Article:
We pitched up at the Phnom Penh bus depot to meet the 8.30am bus to Ho Chi Minh City. It's Saigon to you and me and the locals still call it that.
The bus depot is like everything else in Cambodia. It looks like total chaos but there is an order to it.
8.15 the bus arrives and we load our cases and take our seats. There is a driver and a representative. The bus is actually very nice. Air conditioned, reclining seats, toilet and TV. The nice young man in a tie helps us with our paper work and collects our passports etc.
We settle down for the journey. Unlike the last bus trip this is mostly westerners and just a few locals. We know we have 7 hours ahead of us.
I get the feeling the Cambodians don't really like the Vietnamese. The first movie is a Rambo film. Basically Rambo shoots half of Vietnam. I think that is Cambodian humour.
So one movie and a little kip later and we stop at a lunch spot. It's the Cambodian version of a service station. Two lines form. The locals all head for noodles and squid while we head for Pringles and 7UP.
Back on the bus. Eventually we reach the border. Organised chaos reigns again. Jill and I both have management heads on and suggest to each other ways to streamline the system. Still we keep our opinions to ourselves as the border guards don't look like they do humour.
Soon we are in Vietnam. One of our number seems to have disappeared. A grey haired chap who we all saw pass through control but he didn't re-join the bus. Oh well, drive on.
We eventually arrive in Ho Chi Minh City. Named after the revered leader of the war against the Saigon government and the Americans. Our hotel is very nice. It is obvious that there is far more investment in Vietnam than in Cambodia. As our guide says 'its a communist country with a capitalist economy'
Hands up who thinks they've seen traffic congestion.
Sorry but you aint seen nothing like this. Bangkok is manic. Phnom Penh is double manic. Saigon is add the two together, treble it then square it.
There are 8 million people living here and they own 5 million mopeds. It seems they all come out together. It is hard to describe but there are only a couple of road rules.
1.Carry as much as you can on your moped. Today we have seen one with three lives pigs strapped on a rear rack. Another with a passenger holding a car windscreen. Another with the rider having both his arms full of cycle tyres. Oh and he was texting at the same time.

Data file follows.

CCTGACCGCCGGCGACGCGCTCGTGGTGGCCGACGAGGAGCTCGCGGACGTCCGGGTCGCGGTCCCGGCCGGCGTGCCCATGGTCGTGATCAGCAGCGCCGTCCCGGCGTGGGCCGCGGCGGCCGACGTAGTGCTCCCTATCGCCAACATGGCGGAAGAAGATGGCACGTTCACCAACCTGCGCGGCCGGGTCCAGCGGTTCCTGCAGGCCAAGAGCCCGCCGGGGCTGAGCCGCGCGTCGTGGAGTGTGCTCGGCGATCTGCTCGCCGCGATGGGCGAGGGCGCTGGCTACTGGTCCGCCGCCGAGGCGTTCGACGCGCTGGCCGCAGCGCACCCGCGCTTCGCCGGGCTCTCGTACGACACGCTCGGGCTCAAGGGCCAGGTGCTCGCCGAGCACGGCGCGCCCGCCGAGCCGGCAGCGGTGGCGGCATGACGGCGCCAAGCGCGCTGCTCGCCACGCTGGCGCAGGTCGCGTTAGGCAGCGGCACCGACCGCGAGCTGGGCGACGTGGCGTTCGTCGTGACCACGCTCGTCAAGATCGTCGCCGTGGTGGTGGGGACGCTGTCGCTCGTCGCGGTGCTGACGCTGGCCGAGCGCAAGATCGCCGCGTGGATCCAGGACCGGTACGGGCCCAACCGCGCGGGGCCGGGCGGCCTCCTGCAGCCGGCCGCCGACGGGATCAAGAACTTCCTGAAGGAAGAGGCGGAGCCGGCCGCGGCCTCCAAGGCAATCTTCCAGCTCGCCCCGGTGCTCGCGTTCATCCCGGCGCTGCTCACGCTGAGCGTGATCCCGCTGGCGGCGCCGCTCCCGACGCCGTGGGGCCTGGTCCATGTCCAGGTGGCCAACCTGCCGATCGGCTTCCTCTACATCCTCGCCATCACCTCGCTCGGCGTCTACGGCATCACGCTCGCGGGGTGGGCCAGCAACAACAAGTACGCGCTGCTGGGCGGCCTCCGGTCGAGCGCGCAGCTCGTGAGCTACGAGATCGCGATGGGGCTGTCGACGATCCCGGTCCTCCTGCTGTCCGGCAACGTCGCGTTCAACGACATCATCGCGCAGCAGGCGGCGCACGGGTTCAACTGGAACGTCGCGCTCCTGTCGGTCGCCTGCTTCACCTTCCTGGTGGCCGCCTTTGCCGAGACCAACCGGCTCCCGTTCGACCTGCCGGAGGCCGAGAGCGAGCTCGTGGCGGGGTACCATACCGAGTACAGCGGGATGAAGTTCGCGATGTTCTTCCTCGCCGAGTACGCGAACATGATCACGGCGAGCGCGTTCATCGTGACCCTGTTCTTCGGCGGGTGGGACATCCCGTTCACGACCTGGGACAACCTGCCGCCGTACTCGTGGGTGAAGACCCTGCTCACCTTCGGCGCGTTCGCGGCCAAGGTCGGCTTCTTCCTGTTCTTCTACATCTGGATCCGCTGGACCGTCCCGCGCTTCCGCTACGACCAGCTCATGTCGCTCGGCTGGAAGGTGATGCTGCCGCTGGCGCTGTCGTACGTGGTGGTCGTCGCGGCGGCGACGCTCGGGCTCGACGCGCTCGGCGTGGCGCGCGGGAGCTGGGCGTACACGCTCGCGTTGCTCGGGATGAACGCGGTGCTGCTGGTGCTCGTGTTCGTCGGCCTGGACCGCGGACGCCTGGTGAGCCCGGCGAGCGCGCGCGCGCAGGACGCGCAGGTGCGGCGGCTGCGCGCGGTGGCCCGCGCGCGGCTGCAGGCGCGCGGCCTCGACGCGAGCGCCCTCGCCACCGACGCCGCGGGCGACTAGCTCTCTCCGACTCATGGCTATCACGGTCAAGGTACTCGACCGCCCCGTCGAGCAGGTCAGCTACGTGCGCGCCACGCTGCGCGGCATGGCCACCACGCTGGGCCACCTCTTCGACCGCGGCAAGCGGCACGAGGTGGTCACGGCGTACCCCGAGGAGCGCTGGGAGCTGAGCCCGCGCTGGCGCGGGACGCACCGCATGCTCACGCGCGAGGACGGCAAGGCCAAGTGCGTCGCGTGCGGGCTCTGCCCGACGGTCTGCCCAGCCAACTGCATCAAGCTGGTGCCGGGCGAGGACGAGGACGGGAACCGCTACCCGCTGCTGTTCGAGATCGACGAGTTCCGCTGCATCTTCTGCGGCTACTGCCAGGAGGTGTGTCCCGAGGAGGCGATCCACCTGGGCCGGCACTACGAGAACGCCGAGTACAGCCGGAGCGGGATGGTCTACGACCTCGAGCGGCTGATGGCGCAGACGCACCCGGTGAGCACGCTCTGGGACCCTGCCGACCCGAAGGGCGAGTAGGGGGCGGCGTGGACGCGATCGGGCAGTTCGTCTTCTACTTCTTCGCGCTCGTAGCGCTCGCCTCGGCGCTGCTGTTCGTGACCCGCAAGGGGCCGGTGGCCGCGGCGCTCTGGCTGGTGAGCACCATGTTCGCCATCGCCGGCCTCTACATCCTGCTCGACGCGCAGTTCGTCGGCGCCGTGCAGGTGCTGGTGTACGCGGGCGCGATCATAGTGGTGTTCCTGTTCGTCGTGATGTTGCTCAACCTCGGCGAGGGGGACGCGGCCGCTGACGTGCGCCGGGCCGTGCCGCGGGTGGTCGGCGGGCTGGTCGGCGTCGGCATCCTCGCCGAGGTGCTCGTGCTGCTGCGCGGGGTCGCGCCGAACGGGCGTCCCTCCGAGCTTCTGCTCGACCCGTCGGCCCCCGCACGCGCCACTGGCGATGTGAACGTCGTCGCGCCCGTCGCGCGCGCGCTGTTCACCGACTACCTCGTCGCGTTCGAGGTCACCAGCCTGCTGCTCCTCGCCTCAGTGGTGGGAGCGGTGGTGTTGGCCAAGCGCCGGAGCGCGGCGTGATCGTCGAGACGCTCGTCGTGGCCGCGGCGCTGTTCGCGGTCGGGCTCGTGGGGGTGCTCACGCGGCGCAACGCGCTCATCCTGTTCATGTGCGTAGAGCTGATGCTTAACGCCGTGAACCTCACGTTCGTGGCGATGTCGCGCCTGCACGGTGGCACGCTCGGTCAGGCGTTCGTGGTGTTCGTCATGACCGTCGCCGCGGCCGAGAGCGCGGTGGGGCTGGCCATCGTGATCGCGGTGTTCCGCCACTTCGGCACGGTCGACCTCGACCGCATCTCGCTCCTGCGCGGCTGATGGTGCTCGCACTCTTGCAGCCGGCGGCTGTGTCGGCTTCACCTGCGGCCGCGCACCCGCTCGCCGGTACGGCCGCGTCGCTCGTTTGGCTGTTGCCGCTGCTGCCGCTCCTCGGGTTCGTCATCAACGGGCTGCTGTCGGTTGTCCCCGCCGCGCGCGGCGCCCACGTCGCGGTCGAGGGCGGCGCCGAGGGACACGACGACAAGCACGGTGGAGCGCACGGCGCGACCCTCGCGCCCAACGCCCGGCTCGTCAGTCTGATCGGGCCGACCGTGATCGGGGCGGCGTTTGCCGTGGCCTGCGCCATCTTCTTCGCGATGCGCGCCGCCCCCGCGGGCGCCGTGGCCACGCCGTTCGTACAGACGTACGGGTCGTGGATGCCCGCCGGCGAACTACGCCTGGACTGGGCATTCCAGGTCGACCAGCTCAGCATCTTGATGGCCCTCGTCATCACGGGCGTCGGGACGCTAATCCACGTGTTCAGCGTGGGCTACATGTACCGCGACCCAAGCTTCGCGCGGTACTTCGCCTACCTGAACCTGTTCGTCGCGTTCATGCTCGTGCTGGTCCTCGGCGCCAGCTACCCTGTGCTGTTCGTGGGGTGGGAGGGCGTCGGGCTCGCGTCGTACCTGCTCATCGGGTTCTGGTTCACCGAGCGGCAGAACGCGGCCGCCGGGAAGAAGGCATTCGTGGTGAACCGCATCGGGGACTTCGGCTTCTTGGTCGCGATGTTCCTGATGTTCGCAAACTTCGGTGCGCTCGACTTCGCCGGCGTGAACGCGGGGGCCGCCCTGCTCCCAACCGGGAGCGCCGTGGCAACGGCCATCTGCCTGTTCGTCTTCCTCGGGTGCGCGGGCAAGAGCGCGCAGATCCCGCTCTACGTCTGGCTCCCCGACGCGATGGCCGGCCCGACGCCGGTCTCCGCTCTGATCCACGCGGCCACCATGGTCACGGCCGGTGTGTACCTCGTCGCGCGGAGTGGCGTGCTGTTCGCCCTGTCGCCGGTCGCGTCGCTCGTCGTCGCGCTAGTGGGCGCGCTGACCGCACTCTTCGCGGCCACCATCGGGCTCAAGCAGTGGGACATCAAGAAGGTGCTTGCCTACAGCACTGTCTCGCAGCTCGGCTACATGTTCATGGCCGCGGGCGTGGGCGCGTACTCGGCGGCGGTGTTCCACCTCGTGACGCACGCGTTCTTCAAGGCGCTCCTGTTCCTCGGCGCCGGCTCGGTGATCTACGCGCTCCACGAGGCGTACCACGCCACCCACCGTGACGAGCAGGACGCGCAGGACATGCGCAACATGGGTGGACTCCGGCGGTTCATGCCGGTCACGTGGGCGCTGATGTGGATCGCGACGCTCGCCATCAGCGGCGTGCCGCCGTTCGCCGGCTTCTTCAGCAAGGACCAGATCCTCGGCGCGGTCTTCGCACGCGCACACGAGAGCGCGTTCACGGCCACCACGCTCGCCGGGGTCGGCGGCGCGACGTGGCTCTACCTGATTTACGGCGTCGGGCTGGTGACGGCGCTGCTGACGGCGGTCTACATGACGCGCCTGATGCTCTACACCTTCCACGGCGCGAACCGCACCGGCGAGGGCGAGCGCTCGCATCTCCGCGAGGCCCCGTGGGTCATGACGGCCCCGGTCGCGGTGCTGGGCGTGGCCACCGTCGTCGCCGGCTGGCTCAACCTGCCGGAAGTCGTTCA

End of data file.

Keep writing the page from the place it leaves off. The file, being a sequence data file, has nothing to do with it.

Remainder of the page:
2.If the road is full take to the footpath.
3.You can go the wrong way around a roundabout if its shorter.
4.Red lights are pretty
As for pedestrians its a nightmare. To cross the road you breath in and step out. Forget the green cross man or the Tufty club. Rules are.
2.Try not to stop
3.DO NOT run
4.DO NOT step backwards.
5.Put your hand in the air so mopeds at the back can see you
The idea is you don't try to avoid vehicles, they try and avoid you. Believe me at times it is terrifying.
The city is constant hustle and bustle. Heat and humidity to the accompaniment of car and moped horns. An experience but no place to live.
Last night we had cocktails on the roof terrace of the Rex hotel. This was the CIA HQ during the Vietnam war. Today we went to Cu Chi tunnels. 250kms of underground tunnels where the Viet Cong hid from the Americans. Its a good job they are little. Jill and I went in but some of the larger folk couldn't get through the squeeze. Too many KFC said our guide !!
This afternoon we went for a walk in the city and visited the market. I bought a hammock !!! I know but after some hard haggling I got it for £2.
Tomorrow we are going on a boat down the Mekong Delta. 'I love the smell of napalm in the morning air' Queue the Rolling Stones and Paint it Black.
Tomorrow evening we catch the night bus to Na Trang.
Oh one last thing. 10% of the population here is Catholic so its been Jingle bloody bells everywhere. Ggrrrrrrrrrrr.